Yesterday, after 24 hours of steady rain, I went to check out the Middlebury River.  The water had risen quite a bit... a branch of the river I had waded across the day before, to access a gravel bar island, was now about two feet deep and moving FAST.  Note the log in the background, a foot or two above the water on a large gravel bar.

Middlebury River

Today there was quite a bit more rain - totaling 3.2 inches at my home in East Middlebury for the last two days, probably significantly more in the mountains.  This afternoon, the river was raging!  It had risen beyond the 'bankful' stage and was starting to flood through the trees.  The log mentioned above had water splashing OVER it, and was starting to wiggle.  I wouldn't be surprised if tomorrow it wasn't there anymore.

Middlebury River

(more pictures below)

Saturday, May 14, 2011

Morganza Spillway Opened in Mississippi Delta

So the Morganza Spillway is being opened, probably as I type.  Much of the Mississippi is going to rush down the Atchafalaya River and the giant floodway around it.  The delta will do as deltas do during floods - it is going to be flooded.  It was not easy to make this decision, which will flood Morgan City as well as several other towns and many acres of agricultural lands.

Not an easy decision... but considering the alternatives, the only one that could have reasonably been made.  By not opening the spillway, the river might have put New Orleans under more water than Katrina, and inundated Baton Rouge as well.

People in the area can describe the issues much more accurately than I, so see here for more info.

Now it's time to wait, and watch, and hope the Old River Control Structure doesn't fail.  If it does... we've got a whole lot of trouble coming.

More Flooding for Vermont

Lake Champlain has been dropping over the last week, though it is still above flood stage.  It would be on pace to drop below flood stage in the next week or two.  Unfortunately that probably won't happen yet, because a slow moving storm is forecast to sit over Vermont from tonight into next week, dropping several inches of rain.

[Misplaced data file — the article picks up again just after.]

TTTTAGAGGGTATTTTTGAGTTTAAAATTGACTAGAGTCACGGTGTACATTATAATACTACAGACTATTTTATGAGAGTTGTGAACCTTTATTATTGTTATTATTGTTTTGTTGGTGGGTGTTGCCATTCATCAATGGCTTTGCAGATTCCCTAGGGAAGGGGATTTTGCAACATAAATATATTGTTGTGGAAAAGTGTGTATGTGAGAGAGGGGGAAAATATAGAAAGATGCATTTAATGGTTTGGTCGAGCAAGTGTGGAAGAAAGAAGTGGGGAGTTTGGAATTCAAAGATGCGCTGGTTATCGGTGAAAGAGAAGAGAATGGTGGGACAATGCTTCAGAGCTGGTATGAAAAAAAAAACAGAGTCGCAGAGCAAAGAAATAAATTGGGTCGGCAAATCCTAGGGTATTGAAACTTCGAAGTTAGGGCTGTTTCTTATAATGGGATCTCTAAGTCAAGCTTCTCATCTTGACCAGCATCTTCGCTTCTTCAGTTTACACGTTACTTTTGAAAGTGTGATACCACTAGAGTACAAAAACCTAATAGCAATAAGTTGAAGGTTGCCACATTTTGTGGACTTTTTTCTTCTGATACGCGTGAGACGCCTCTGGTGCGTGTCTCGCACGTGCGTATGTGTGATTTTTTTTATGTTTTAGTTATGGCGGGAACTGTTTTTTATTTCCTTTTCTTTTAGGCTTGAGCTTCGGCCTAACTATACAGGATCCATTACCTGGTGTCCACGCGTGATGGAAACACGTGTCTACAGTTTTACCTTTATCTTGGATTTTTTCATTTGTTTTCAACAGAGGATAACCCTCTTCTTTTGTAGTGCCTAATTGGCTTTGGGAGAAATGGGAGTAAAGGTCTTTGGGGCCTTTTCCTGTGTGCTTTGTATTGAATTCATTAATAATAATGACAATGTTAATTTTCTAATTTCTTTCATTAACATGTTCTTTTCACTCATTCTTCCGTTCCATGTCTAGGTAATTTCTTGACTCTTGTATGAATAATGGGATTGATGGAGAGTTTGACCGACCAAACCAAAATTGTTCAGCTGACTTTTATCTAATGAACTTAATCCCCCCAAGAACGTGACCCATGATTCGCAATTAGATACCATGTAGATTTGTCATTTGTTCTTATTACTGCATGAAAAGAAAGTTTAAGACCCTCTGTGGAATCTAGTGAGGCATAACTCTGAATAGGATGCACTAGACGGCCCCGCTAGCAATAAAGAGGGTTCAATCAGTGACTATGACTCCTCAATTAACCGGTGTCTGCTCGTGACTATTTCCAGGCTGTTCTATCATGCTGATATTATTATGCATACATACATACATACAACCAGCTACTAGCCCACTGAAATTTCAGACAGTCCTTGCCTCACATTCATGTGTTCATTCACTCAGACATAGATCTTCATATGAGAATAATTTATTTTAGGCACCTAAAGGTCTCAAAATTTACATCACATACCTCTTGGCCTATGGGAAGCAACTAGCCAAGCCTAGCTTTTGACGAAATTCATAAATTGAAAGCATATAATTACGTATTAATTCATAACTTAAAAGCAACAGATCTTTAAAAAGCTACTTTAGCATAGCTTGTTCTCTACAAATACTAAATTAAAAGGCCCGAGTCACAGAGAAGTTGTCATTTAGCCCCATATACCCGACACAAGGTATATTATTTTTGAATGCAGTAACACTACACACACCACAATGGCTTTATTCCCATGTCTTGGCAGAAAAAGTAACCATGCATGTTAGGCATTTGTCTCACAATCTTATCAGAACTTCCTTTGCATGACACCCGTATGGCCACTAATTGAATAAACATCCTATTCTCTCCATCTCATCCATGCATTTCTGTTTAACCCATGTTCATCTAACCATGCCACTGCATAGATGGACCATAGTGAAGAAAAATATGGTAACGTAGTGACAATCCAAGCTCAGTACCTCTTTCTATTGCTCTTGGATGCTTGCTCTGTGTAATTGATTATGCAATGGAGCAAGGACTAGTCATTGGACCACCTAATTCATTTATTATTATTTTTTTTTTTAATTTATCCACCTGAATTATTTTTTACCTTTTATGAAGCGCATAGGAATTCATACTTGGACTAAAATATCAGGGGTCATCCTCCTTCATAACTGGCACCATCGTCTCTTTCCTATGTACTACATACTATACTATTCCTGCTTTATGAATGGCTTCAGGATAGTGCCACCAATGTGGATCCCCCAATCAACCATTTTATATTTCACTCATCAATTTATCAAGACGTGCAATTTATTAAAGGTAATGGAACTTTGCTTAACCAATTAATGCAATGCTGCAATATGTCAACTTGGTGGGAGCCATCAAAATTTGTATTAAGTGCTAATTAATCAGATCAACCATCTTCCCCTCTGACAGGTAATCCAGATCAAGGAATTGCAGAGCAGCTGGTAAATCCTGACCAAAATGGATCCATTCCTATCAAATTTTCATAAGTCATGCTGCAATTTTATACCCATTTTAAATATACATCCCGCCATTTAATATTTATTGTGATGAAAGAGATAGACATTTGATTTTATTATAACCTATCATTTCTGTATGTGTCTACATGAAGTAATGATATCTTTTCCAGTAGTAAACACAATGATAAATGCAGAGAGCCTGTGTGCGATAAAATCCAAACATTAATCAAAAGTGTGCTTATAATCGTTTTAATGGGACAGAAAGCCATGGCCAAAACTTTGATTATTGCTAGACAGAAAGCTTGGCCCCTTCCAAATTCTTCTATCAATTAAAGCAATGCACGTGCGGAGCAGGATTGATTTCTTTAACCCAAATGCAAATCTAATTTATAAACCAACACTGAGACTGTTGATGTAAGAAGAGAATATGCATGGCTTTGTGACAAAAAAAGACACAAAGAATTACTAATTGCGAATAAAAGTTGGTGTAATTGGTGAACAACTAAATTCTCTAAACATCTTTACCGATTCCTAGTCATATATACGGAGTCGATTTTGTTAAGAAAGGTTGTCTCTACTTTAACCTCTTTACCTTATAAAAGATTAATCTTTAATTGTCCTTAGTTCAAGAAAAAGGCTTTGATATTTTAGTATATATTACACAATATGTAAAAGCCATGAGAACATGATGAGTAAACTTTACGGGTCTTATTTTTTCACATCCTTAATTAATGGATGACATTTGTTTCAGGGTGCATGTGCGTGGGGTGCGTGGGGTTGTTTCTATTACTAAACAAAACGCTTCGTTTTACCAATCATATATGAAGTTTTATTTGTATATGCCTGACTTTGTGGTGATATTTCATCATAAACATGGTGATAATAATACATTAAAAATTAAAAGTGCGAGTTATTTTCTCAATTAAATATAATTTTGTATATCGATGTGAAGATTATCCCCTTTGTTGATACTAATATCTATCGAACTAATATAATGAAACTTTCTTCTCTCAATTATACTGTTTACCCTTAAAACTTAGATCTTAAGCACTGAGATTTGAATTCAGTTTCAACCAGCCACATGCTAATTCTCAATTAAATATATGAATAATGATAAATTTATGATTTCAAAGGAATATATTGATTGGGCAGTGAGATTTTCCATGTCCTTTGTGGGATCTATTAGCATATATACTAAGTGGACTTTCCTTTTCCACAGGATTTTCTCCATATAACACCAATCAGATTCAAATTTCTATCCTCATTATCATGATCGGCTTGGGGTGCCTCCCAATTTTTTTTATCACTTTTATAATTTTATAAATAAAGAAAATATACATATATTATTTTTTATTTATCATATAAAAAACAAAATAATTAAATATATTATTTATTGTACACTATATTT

I wouldn't mind some scattered summer thunderstorms but unfortunately this is forecast to be cold early-spring rain.

Unfortunately I'll probably have some flood pictures to share again next week.

As for the Mississippi, the news has quieted down about it a bit, but the water is still slowly surging southward.  I think the Old River Control Structure will survive this flood... but I doubt it will survive the next 20 years.  We need to hope for the best, be grateful if we get it, and FIX THE PROBLEM rather than relying on hoping again.

Wednesday, May 11, 2011

Twitter Flood Updates

Just a quick reminder/request for anyone who reads this blog...

I recently set up a Twitter account at @SlowWaterMvmnt.  I was originally very skeptical of Twitter but I am finding it an amazing way to share news and updates.  I've been 'tweeting' about Vermont/Lake Champlain and the Mississippi River... am following some neat groups, and am trying to retweet relevant water-related and technology-related stories.  If you're interested, try following me, and better yet, send me info about other relevant groups I should follow.  Also, I am a Twitter newbie so if you have ideas on how to better manage the Twitter, let me know about that too.

Floods are gathering a lot of attention right now, as they should be.  But, the time to improve watershed health and reduce flood risk is not after the floods have started.  When this one recedes, we need to make sure people are still aware of the many ways we need to improve our watersheds.


Monday, May 9, 2011

Record Flooding Threatens to Change Course of Mississippi River

The Mississippi River is experiencing a record flood.  I was tempted to call it a raging flood, but in the flat Mississippi flood plain, there is no raging water to be had, unless a levee ruptures... otherwise just a slow, unstoppable advancing mass of water.  In many places this flood is proving to be the 'worst' on record (although it is important to keep in mind that before people built levees there, vast areas were naturally flooded on a regular basis).  The flood is bringing up squabbles over whether to open floodways, and whether areas should have been developed in the first place.  There is even concern that the Mississippi will shift - that its lower stretches will divert into the Atchafalaya River and leave New Orleans and much of the lower Mississippi's previous course as a backwater.

Monday, May 2, 2011

Stormy Skies over Vermont

This weekend we had a bit of a break from the rain, which was well needed after last week.  Here are some pictures from last week's storms.  I will have pictures of high lake water soon, too.


Squall line moving towards Virgennes, VT.